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IP address family not supported problem

post #1 of 11
Thread Starter 

I'm trying to connect to my router (Vizio xwr100 with openwrt installed), but can't because its IP address is out of range. The previous configuration got messed up and its address is set to 224.0.0.251. When I try to access it using the browser interface, I get the following error: "Safari can't open the page "http://224.0.0.251/". The error is: "The operation couldn't be completed. Address family not supported by the protocol family" (NSPOSIXErrorDomain:47)".

 

In addition, I tried to change the address on my computer to 224.0.0.250 so I would be on the same subnet in order to ssh into it, but got the error: "Invalid IP Address. The first quad of the value entered is out of range and cannot be used as the router address for this computer." And ssh to that address returns: "Address family not supported by protocol family".

 

I also tried the command:

sudo arp -s 192.168.0.2 1:0:5e:0:0:fb temp && ssh root@192.168.0.2

to see if I could ssh into it from its MAC address, but the attempt just times out.

 

And, I can't reset it to the factory default because the firmware's been flashed. Any ideas on how to access this router?

 

Edited by Tipton - 11/29/13 at 12:30am
post #2 of 11
Are you sure that your router is running an SSH server? Try using telnet after your arp command instead. Also, are you sure the main user is root and not admin?
post #3 of 11
Thread Starter 

Yes, I'm sure it's running ssh server and that the main user is root rather than admin. I tried telnet and got the same error as ssh.

post #4 of 11

Are you trying to connect wirelessly? Can you connect to it via ethernet?

I've been using Unix since 1988 and I swear I'm really close to getting the hang of it.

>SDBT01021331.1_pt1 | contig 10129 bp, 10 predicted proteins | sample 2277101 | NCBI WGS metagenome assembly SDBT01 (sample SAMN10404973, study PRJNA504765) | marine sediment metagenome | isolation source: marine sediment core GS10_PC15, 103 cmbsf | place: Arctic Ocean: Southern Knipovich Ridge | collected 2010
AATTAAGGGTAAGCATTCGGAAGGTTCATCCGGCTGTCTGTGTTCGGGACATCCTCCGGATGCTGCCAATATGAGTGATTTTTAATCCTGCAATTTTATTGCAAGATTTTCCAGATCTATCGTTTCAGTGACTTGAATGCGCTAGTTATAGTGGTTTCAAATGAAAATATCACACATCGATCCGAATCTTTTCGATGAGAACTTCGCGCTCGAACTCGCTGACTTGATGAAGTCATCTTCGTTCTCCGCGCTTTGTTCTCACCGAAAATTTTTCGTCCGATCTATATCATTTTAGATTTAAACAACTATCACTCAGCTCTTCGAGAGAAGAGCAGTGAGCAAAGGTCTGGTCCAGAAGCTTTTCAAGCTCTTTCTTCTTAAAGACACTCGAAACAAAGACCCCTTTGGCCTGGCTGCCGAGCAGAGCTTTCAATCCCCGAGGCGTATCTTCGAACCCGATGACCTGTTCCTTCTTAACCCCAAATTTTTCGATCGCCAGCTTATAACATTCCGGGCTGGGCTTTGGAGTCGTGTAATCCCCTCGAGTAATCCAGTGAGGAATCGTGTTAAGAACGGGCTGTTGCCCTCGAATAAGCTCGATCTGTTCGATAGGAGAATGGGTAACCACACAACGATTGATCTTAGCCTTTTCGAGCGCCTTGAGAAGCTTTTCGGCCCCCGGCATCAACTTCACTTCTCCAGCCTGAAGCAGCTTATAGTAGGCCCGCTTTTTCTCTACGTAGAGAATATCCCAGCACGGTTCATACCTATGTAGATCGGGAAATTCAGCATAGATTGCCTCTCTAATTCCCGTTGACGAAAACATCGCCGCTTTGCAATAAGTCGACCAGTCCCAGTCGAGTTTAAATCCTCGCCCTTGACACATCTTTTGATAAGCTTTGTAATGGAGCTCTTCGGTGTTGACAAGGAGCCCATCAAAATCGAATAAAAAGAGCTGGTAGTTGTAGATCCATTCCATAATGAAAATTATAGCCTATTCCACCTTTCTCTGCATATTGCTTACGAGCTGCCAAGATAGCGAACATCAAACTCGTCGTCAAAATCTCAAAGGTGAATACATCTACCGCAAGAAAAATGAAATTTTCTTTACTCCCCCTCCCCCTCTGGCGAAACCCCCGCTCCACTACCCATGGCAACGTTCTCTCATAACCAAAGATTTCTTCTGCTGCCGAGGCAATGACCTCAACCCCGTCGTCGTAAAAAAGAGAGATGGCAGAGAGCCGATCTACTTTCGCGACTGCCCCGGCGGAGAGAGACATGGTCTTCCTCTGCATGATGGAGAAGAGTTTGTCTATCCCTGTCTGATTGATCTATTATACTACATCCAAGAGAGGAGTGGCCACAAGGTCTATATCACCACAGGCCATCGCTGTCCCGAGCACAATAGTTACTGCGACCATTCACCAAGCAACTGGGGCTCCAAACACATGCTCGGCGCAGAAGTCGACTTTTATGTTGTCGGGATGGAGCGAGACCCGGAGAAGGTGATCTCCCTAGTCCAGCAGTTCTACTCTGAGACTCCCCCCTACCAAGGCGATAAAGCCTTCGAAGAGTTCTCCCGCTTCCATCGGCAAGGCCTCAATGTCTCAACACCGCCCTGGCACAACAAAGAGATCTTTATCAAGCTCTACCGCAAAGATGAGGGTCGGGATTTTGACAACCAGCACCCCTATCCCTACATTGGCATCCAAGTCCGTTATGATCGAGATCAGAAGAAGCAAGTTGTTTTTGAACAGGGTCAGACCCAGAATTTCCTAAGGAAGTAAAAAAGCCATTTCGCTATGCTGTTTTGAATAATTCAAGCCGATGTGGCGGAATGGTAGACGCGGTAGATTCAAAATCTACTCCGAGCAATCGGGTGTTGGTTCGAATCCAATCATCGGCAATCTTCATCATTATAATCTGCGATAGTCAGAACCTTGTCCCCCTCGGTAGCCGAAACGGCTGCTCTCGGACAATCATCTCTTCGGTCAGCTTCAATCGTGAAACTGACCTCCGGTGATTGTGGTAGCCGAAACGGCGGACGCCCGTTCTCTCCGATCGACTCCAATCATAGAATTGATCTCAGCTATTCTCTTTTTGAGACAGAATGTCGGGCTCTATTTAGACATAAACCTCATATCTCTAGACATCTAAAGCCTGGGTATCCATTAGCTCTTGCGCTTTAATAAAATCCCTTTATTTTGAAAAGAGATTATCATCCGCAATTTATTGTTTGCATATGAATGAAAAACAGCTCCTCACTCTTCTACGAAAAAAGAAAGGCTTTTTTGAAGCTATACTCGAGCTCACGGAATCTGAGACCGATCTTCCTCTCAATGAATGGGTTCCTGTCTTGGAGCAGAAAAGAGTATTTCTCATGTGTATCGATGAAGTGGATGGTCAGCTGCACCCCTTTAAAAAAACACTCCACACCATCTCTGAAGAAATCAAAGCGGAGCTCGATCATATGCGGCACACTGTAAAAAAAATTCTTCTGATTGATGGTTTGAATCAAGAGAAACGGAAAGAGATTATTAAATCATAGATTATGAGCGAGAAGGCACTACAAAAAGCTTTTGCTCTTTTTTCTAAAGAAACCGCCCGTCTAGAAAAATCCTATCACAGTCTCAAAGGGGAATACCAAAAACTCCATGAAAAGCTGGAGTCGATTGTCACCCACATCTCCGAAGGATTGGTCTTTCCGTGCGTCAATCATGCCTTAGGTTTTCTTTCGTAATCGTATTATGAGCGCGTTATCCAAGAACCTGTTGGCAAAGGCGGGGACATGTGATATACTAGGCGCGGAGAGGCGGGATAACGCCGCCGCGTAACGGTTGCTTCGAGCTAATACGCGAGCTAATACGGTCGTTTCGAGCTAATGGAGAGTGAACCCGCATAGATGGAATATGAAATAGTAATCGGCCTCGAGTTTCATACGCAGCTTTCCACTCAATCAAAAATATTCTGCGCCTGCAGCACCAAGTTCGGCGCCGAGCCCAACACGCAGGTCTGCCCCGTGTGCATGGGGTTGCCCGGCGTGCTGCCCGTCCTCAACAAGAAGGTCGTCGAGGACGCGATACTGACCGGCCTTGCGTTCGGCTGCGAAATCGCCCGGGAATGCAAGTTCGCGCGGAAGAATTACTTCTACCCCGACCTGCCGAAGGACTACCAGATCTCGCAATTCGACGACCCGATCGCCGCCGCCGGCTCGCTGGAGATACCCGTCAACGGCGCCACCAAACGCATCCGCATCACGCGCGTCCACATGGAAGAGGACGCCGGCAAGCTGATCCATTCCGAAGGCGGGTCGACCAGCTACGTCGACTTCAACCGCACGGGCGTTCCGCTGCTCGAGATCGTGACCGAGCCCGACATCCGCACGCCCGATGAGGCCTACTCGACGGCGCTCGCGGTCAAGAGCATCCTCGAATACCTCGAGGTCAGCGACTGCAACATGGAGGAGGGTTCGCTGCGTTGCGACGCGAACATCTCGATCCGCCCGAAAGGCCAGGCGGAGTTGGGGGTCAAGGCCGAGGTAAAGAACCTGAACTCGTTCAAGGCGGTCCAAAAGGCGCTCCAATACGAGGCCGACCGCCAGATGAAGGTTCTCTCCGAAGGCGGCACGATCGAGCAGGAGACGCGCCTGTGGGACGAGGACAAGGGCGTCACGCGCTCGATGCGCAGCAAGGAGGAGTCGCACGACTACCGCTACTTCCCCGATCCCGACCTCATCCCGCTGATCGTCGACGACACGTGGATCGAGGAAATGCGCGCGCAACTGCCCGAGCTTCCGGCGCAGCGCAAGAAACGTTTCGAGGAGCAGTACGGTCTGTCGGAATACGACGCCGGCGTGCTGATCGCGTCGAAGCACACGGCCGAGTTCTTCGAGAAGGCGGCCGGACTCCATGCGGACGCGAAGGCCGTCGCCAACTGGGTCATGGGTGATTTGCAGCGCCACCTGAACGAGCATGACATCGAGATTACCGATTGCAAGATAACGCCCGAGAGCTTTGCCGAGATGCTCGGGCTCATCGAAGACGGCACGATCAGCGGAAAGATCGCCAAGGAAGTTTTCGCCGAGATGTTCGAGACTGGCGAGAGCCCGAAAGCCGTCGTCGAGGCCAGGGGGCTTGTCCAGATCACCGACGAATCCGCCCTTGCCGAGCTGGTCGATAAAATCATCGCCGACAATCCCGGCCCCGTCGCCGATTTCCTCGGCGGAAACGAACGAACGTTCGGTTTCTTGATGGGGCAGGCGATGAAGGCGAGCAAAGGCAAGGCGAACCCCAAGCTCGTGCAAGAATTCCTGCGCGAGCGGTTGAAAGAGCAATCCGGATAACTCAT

Reply
I've been using Unix since 1988 and I swear I'm really close to getting the hang of it. 
Reply
post #5 of 11
Thread Starter 

No, I'm not connecting wirelessly. It's connected to one of the LAN ports by ethernet.

post #6 of 11

Yes - your problem is that somehow the router accepted an address that is outside IPv4 address space. I'm surprised that it did not refuse it in the same way that your computer does. I can't see any way out of that if a factory reset doesn't work.

post #7 of 11
Does Safari not let you use the temporary IP once you use the arp command?
post #8 of 11
Thread Starter 

Safari times out and doesn't load anything after setting the temporary IP, the same result after trying ssh and telnet.

 

Muppetry, actually the router assigned the address to itself. I had changed the configuration of the LAN from static to dhcp, but realized I wanted it to be static so I changed it back but didn't set the address. I left and came back later to finish configuring it but couldn't get back in because the address had been set to 224.0.0.251.

 

I think there may be a system file telling the OS which addresses are out of range. If I could temporarily disable that file then I could access the router. Any idea of which file that would be?

post #9 of 11
Quote:
Originally Posted by Tipton View Post
 

Safari times out and doesn't load anything after setting the temporary IP, the same result after trying ssh and telnet.

 

Muppetry, actually the router assigned the address to itself. I had changed the configuration of the LAN from static to dhcp, but realized I wanted it to be static so I changed it back but didn't set the address. I left and came back later to finish configuring it but couldn't get back in because the address had been set to 224.0.0.251.

 

I think there may be a system file telling the OS which addresses are out of range. If I could temporarily disable that file then I could access the router. Any idea of which file that would be?